Pastor, Imitate The Apostle Peter

When I began the pastor series I had nothing more than a handful of anaemic drafts and almost no direction. I have appreciated interacting with readers (often pastors) about those posts and thought that I was finished with them. But over the past few weeks I have been mediating on 2 Peter. Yes, there is a New Testament book titled 2 Peter, somewhere in the wilderness between Paul’s epistles and Revelation. Rereading this short epistle I have been struck by the apostle’s pastoral heart, particularly on display in 1:12-15. My intention for this short post is to unpack those verses.

PastorBefore we get to 1:12-15 let me offer a few comments on the epistle’s historical setting, which also shapes our understanding of what it means to be a pastor. 2 Peter seems to be written to combat theological error. This is implied as early as 1:16, where Peter refers to “cleverly devised myths.” These inventive errors are likely what lies behind Peter’s exhortation to live a certain way (1:3-11). He reminds them of his authority as an apostle (1:16-21), which he later extends to Paul (3:15-16). This authority is contrast with “false prophets [who] also arose among the people, just as there will be false teachers among you” (2:1). We cannot say precisely what these false teachers were preaching but 2 Peter 2 warns against licentious immorality, possibly being presented hand-in-hand with the denial of Christ’s promised return to judge (3:3-4). To summarise, Peter was writing in order to correct dangerous heresy that was poisoning the church’s faith, distorting their lives and witness (3:17-18). As Paul wrote in Titus 1:9, one of the elder’s functions is to refute error with sound doctrine.

It is with the above purpose or situation in mind that Peter wrote, “I intend always to remind you of these qualities [1:5-7], though you know them and are established in the truth that you have. I think it right, as long as I am in the body, to stir you up by way of reminder…And I will make every effort so that after my departure you may be able at any time to recall these things” (2 Peter 1:12-13, 15; see 3:1-2). These verses are very unlikely to find their way into a church leadership seminar. They are not visionary or gripping. In fact, they are a little boring and uninspiring. But we should pay careful attention to this apostle’s aspirations. A few years ago I remember hearing a sermon on legacies. The preacher, a bishop over a large diocese and pastor of a church bordering on megachurch status, urged us to consider what kind of legacy we will leave behind. All these years later, I am struck at how far that man’s aspirations were from Peter’s. Aware of his imminent death (1:14), Peter outlines his desired legacy, his aspirations for the congregation he would soon leave behind.

“I intend always to remind you”

The word “remind” occurs throughout 2 Peter. The apostle understood his ministry as one of repeatedly calling Christians back to the simple truth. Even though they are established in their faith (1:12), he makes it his mission to continually remind them. The comfort and challenge of this observation is that Peter did not feel the lure of innovation, novelty and trends. I imagine most pastors are tempted by all of those and many have succumbed to them. But Peter saw his task as a pastor as teaching and reteaching. Of course, this does not mean Peter majored in the basics or that he was content with spiritual immaturity (see 1 Peter 2:2-3; also Hebrews 6:1). Yet he did not feel the need to move outside of the revelation of God in Christ, and all its entailments, promised in the Old Testament. Peter’s example is liberating. Pastor, imitate Peter by reminding your people of the truth and urging them to live in ways consistent with it.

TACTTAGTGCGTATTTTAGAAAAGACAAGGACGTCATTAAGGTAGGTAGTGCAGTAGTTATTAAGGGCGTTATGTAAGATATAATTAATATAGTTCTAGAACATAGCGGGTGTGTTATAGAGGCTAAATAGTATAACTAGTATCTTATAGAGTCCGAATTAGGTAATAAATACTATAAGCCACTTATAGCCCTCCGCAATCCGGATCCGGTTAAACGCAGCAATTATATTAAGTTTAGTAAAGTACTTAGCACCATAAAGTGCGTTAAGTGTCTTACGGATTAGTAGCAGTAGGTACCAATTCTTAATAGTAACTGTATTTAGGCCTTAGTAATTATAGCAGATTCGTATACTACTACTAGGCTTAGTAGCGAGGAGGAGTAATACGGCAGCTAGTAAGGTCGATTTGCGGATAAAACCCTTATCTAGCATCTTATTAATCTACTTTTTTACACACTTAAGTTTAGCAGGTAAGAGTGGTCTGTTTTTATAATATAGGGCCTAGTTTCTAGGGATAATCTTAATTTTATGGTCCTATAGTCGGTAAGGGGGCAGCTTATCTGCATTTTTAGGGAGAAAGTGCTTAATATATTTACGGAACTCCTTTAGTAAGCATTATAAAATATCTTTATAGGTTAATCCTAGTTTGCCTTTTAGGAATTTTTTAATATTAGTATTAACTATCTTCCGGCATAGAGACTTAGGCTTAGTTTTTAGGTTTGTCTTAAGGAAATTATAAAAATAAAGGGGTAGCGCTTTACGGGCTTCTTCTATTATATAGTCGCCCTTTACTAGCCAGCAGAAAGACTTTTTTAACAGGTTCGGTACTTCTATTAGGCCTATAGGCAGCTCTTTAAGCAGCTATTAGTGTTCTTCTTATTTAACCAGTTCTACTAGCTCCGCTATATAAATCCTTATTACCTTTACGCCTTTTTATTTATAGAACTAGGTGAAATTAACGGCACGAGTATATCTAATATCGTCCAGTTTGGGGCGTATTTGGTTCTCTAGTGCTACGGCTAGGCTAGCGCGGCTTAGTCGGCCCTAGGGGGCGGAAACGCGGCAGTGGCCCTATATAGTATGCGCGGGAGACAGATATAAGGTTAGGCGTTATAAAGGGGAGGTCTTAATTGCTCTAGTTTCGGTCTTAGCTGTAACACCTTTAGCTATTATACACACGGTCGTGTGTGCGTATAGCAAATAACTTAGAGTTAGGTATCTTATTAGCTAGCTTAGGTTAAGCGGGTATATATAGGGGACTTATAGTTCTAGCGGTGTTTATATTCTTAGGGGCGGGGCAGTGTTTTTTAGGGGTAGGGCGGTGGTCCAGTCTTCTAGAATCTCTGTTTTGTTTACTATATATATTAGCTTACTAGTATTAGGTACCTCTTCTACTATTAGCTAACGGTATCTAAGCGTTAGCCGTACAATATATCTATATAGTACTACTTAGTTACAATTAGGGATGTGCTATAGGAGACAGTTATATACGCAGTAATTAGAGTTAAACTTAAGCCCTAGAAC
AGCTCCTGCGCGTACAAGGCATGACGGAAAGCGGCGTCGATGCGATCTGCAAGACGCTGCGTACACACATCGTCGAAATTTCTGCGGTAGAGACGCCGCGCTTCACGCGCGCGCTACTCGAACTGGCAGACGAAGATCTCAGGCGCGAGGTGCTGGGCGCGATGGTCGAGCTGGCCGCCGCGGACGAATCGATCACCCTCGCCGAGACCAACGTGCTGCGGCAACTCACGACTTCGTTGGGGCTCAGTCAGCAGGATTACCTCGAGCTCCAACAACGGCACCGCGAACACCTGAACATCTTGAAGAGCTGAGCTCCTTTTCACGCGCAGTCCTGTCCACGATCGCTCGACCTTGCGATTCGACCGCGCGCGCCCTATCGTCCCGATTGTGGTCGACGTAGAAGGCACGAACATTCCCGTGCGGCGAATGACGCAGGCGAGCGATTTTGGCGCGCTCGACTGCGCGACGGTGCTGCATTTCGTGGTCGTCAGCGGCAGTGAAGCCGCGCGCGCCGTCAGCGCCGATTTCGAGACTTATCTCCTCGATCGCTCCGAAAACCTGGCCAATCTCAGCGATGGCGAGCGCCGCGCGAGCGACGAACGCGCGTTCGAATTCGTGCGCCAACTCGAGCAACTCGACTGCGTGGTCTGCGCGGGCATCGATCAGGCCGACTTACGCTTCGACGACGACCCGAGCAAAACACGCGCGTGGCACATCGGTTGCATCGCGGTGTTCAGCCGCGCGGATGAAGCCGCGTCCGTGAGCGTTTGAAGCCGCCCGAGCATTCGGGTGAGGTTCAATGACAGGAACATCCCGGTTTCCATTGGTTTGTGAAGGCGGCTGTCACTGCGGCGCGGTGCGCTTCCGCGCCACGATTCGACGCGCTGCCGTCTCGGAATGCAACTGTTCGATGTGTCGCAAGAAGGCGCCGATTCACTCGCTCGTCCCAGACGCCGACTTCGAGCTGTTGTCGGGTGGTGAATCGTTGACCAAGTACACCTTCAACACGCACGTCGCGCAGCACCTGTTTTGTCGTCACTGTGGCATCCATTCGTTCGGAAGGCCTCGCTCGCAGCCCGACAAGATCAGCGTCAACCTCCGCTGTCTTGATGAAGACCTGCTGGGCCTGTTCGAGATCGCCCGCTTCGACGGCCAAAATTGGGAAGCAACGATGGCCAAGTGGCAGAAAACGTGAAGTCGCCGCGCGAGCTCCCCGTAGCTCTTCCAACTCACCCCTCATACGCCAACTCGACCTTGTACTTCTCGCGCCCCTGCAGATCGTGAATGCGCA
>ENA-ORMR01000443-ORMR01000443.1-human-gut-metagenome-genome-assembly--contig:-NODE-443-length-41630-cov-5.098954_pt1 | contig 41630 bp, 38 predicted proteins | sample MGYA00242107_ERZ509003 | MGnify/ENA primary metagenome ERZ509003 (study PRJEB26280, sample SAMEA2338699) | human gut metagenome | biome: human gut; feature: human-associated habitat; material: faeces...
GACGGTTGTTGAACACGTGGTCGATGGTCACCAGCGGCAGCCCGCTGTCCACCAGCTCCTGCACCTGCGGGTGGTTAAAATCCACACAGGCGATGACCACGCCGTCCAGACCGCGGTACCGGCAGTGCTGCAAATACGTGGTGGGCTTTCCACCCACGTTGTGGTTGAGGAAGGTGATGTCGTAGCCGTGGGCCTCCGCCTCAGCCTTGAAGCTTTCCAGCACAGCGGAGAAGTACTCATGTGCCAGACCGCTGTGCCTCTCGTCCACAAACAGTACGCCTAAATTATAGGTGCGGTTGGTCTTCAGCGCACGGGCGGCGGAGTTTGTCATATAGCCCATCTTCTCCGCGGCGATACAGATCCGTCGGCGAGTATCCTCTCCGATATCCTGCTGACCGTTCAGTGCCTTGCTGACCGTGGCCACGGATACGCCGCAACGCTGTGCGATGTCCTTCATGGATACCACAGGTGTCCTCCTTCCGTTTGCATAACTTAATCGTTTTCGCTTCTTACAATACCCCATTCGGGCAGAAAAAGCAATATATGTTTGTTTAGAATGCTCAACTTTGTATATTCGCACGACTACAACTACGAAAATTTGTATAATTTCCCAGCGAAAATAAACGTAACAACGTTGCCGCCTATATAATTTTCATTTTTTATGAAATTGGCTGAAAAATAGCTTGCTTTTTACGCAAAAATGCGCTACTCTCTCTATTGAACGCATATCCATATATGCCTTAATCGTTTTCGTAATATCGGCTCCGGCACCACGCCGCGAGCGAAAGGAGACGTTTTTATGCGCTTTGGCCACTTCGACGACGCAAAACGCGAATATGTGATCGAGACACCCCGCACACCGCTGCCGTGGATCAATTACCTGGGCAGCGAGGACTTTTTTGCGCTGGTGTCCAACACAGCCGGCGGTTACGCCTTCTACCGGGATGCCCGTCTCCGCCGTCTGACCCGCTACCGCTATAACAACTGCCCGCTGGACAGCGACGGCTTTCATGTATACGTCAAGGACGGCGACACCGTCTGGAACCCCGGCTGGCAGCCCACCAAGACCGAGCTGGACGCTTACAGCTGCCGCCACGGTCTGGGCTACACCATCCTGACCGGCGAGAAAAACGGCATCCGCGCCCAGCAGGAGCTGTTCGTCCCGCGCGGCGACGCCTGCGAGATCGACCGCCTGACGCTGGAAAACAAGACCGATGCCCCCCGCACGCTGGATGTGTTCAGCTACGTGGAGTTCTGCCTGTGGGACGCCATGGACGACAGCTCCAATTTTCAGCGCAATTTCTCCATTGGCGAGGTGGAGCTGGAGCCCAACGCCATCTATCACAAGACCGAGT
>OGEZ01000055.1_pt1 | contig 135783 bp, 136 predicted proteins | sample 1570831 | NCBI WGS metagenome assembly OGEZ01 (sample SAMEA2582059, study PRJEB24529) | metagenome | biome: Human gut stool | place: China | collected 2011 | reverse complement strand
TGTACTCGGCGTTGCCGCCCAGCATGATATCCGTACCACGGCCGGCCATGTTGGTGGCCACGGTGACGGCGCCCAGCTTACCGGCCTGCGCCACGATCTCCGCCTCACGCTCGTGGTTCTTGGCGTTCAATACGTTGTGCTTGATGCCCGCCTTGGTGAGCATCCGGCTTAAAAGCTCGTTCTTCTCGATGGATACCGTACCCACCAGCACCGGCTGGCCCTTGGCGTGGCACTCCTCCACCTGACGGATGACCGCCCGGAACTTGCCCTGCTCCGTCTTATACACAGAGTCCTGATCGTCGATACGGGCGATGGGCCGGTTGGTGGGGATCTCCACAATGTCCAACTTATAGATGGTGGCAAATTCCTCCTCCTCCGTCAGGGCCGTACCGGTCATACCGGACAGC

“To stir you up”

In the verses preceding those we are focusing on, Peter lists a set of qualities or characteristics (1:5-7). These are to be added to our faith (1:5), as we depend on God’s gracious power and pursue godliness (1:3-4). But notice what Peter says about those qualities in 1:8, “For if these qualities are yours and are increasing, they will keep you from being ineffective or unfruitful”. While the presence and propagation of godly characteristics mean productive Christian living, Peter delivers an uncomfortable point about their absence, “Whoever lacks these qualities is so nearsighted that he is blind, having forgotten that he was cleansed from his former sins” (1:9). The Christian is incomplete apart from these things, perhaps even lacking assurance (1:10-11), therefore Peter seeks to stir his congregation up by way of reminder (1:13). It is important for us to note that he does not whip up fervour by something other than the truth. Godliness is inseparable from the gospel. We must hold these first two points together, for Peter did not desire mere morality. He longed to see believers so gripped by the gospel truth that their lives were utterly transformed.

“So that…you may be able to recall these things”

Finally, Peter’s did not aspire to be remembered. As we have seen above, his message pointed away from himself and translated into Christian maturity not personal recognition. There are no ambitions beyond that. Peter’s legacy was only that once he had put off his body his congregation would remember Christ. Admittedly I am venturing beyond what the text says when I imagine that Peter would happily have been forgotten. Because it was never about him. Pastor, what do you aim to leave behind? Does it hurt that you may not be remembered, that they might never name a youth hall or library after you? If it bothers you then seek to imitate Peter, as we meet him in 2 Peter. Here is a desirable, noble and God-honouring legacy to aspire for: that your congregation will be able to recall the truth you taught and continue living that truth out. Soli Deo Gloria.

If you enjoyed this post there are a few more in this series: